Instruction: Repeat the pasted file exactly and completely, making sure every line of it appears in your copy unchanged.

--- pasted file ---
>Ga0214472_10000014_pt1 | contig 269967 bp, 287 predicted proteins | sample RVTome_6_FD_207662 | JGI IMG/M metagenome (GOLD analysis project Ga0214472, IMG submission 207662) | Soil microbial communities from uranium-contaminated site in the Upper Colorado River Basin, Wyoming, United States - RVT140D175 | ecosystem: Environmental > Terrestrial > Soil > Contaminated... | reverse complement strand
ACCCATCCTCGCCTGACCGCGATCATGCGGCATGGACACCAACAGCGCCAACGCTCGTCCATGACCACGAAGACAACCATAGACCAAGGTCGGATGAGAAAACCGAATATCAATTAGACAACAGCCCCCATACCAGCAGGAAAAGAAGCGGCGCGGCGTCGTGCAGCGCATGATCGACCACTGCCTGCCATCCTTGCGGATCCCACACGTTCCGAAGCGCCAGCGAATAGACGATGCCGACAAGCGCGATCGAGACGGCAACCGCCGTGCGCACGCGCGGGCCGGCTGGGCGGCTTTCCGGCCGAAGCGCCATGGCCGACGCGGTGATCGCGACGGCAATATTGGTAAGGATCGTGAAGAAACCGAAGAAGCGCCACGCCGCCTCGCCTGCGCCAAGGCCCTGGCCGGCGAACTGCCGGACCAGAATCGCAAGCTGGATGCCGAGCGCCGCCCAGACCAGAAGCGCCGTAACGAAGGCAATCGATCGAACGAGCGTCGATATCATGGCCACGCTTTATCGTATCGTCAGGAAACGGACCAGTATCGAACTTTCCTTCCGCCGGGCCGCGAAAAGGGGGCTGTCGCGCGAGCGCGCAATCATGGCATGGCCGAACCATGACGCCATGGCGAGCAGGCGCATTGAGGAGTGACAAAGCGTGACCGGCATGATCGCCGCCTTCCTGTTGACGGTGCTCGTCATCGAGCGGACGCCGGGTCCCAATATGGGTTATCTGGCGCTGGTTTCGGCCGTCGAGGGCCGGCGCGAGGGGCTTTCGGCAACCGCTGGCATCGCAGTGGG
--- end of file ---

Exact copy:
>Ga0214472_10000014_pt1 | contig 269967 bp, 287 predicted proteins | sample RVTome_6_FD_207662 | JGI IMG/M metagenome (GOLD analysis project Ga0214472, IMG submission 207662) | Soil microbial communities from uranium-contaminated site in the Upper Colorado River Basin, Wyoming, United States - RVT140D175 | ecosystem: Environmental > Terrestrial > Soil > Contaminated... | reverse complement strand
ACCCATCCTCGCCTGACCGCGATCATGCGGCATGGACACCAACAGCGCCAACGCTCGTCCATGACCACGAAGACAACCATAGACCAAGGTCGGATGAGAAAACCGAATATCAATTAGACAACAGCCCCCATACCAGCAGGAAAAGAAGCGGCGCGGCGTCGTGCAGCGCATGATCGACCACTGCCTGCCATCCTTGCGGATCCCACACGTTCCGAAGCGCCAGCGAATAGACGATGCCGACAAGCGCGATCGAGACGGCAACCGCCGTGCGCACGCGCGGGCCGGCTGGGCGGCTTTCCGGCCGAAGCGCCATGGCCGACGCGGTGATCGCGACGGCAATATTGGTAAGGATCGTGAAGAAACCGAAGAAGCGCCACGCCGCCTCGCCTGCGCCAAGGCCCTGGCCGGCGAACTGCCGGACCAGAATCGCAAGCTGGATGCCGAGCGCCGCCCAGACCAGAAGCGCCGTAACGAAGGCAATCGATCGAACGAGCGTCGATATCATGGCCACGCTTTATCGTATCGTCAGGAAACGGACCAGTATCGAACTTTCCTTCCGCCGGGCCGCGAAAAGGGGGCTGTCGCGCGAGCGCGCAATCATGGCATGGCCGAACCATGACGCCATGGCGAGCAGGCGCATTGAGGAGTGACAAAGCGTGACCGGCATGATCGCCGCCTTCCTGTTGACGGTGCTCGTCATCGAGCGGACGCCGGGTCCCAATATGGGTTATCTGGCGCTGGTTTCGGCCGTCGAGGGCCGGCGCGAGGGGCTTTCGGCAACCGCTGGCATCGCAGTGGG